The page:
ISSN 2330-717X

The Great Game Of Vaccination Diplomacy Targets Africa – OpEd

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Russia is committed to helping eradicate the rapidly increasing coronavirus infections in Africa amounting to approximately 3.8 million with its latest developed Sputnik V vaccine. Such a step will enable Russia to reassert its geopolitical influence that involves a keen competition with other foreign players on the continent.

An official media release in mid-February said that the Africa Vaccine Acquisition Task Team — set up by the African Union to acquire additional vaccine doses so that Africa can attain a target immunization of 60% — has received an offer of 300 million Sputnik V vaccines from the Russian Federation.

This includes a financing package for any member states wishing to secure this vaccine. The Africa Vaccine Acquisition Task Team also informed that it had secured 270 million doses each from AstraZeneca, Pfizer and Johnson & Johnson.

Dr John Nkengasong, Director of the Africa Centers for Disease Control and Prevention (Africa CDC), explained: “Africa has to team up with development partners to achieve its 60% continent-wide vaccination in the next two years. I think that is why we should as a collective of the continent, and of course, in partnership with the developed world make sure that Africa has timely access to vaccines to meet our vaccination targets.”

Several countries around the world have ordered the Sputnik V, according to the Russian Direct Investment Fund (RDIF). This is a sovereign wealth fund established in 2011 to make equity co-investments, primarily in Russia, alongside reputable international financial and strategic investors.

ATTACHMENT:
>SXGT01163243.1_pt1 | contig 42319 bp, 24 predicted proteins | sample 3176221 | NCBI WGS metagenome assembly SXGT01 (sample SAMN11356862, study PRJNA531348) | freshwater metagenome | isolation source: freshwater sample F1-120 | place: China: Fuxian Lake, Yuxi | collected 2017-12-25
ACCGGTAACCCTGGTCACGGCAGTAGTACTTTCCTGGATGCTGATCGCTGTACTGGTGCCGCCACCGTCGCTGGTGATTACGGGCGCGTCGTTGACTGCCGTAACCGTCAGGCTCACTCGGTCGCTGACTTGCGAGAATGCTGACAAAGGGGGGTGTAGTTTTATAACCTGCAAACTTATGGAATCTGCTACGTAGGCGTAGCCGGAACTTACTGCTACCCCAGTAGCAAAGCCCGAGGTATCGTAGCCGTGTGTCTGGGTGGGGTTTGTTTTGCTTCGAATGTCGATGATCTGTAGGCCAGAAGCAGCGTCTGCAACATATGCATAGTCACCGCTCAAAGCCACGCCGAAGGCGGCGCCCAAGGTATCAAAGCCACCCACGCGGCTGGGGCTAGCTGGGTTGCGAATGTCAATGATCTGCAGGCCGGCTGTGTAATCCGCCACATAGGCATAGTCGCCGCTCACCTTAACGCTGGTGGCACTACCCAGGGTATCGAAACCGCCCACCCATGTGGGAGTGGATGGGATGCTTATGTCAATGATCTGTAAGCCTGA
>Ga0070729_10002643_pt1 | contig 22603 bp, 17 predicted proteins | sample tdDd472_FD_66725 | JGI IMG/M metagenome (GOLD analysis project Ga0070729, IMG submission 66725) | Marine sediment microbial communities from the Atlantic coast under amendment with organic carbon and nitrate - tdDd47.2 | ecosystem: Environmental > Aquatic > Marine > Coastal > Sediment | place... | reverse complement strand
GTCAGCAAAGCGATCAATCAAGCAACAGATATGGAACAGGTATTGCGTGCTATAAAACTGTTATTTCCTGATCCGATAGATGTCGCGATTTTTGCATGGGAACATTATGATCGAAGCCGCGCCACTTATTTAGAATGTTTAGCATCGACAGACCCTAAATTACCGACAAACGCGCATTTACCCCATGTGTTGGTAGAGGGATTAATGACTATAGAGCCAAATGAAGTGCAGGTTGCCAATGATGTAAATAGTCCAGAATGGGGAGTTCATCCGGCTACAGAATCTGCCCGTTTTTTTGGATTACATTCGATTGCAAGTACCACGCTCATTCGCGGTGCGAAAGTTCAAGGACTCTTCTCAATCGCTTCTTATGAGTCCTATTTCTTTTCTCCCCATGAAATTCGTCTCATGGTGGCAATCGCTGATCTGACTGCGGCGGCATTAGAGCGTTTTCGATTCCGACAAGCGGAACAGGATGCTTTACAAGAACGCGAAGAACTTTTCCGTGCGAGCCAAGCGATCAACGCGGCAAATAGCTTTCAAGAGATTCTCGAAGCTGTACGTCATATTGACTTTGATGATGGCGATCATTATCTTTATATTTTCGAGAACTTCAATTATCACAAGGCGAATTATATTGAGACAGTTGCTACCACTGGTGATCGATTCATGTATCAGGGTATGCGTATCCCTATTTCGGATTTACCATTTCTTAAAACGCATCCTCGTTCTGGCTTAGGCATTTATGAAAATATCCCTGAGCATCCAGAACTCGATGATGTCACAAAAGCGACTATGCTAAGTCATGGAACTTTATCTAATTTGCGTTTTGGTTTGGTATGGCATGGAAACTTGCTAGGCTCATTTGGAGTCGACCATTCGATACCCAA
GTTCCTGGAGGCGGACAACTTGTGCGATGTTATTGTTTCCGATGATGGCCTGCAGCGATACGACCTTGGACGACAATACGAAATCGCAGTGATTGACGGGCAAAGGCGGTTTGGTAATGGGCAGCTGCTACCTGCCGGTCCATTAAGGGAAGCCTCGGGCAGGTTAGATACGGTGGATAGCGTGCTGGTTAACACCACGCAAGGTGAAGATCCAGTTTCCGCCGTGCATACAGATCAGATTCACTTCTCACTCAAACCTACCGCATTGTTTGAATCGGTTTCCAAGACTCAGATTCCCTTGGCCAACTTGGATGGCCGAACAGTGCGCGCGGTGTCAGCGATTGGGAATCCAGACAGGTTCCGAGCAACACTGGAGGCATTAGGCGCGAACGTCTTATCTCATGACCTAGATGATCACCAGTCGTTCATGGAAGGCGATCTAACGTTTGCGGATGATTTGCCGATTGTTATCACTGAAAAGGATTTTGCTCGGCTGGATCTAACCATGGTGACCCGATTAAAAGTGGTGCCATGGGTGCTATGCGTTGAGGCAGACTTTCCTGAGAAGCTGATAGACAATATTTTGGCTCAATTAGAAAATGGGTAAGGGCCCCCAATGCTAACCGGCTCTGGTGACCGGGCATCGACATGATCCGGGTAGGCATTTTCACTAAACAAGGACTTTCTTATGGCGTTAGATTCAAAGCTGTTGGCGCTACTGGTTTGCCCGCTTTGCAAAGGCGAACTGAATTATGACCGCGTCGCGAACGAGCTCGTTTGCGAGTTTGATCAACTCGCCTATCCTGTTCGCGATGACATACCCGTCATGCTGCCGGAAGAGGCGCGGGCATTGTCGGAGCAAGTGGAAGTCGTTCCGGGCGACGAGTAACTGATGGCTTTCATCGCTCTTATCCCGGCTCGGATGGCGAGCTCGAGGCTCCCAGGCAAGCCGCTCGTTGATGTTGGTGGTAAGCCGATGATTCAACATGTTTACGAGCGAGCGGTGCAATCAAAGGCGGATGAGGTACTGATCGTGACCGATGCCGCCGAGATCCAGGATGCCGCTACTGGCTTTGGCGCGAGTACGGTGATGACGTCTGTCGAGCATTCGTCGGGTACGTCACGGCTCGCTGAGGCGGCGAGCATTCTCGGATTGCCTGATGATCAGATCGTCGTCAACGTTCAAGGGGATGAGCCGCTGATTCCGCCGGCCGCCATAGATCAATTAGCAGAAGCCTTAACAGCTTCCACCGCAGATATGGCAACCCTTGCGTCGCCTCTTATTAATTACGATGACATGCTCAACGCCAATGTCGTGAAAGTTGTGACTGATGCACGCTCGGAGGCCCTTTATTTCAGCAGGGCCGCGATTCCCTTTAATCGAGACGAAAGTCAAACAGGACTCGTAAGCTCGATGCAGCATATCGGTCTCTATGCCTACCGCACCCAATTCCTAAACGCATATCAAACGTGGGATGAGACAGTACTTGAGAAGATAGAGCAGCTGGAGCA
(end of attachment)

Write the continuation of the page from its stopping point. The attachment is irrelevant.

The offer of 300 million doses to Africa, to be delivered in May, seems limited by Russia’s own production capability. Quoting Deputy Prime Minister Tatyana Golikova, TASS Information News Agency in February 2021 reported that Russia plans to produce 88 million double doses of coronavirus vaccines in the first six months of the year, not including the newly registered CoviVac vaccine.

“We expect that 88 million double doses of coronavirus vaccines will be produced by the end of the first half of the year, not including CoviVac,” she said, adding that 83 million double doses of the Sputnik V vaccine as well as 5.4 million double doses of EpiVacCorona would be manufactured.

According to Golikova, 30.5 million double doses of the vaccines will be produced this first quarter of the year. She also said that 11.1 million double doses of the vaccines have been manufactured in the country so far and 7.9 million doses have been released for civil distribution.

In his wide-ranging annual media conference held on December 17, 2020 Russian President Vladimir Putin explained that as the pandemic spreads, millions of coronavirus vaccine doses will have been produced in Russia at the beginning of the year. The primary objective is to vaccinate the Russian population. “Production of this vaccine requires relevant plants, enterprises, and hardware — all that will be scaled up. I expect all of these plans to be fulfilled and production of millions of vaccine doses at the beginning of the year,” he said.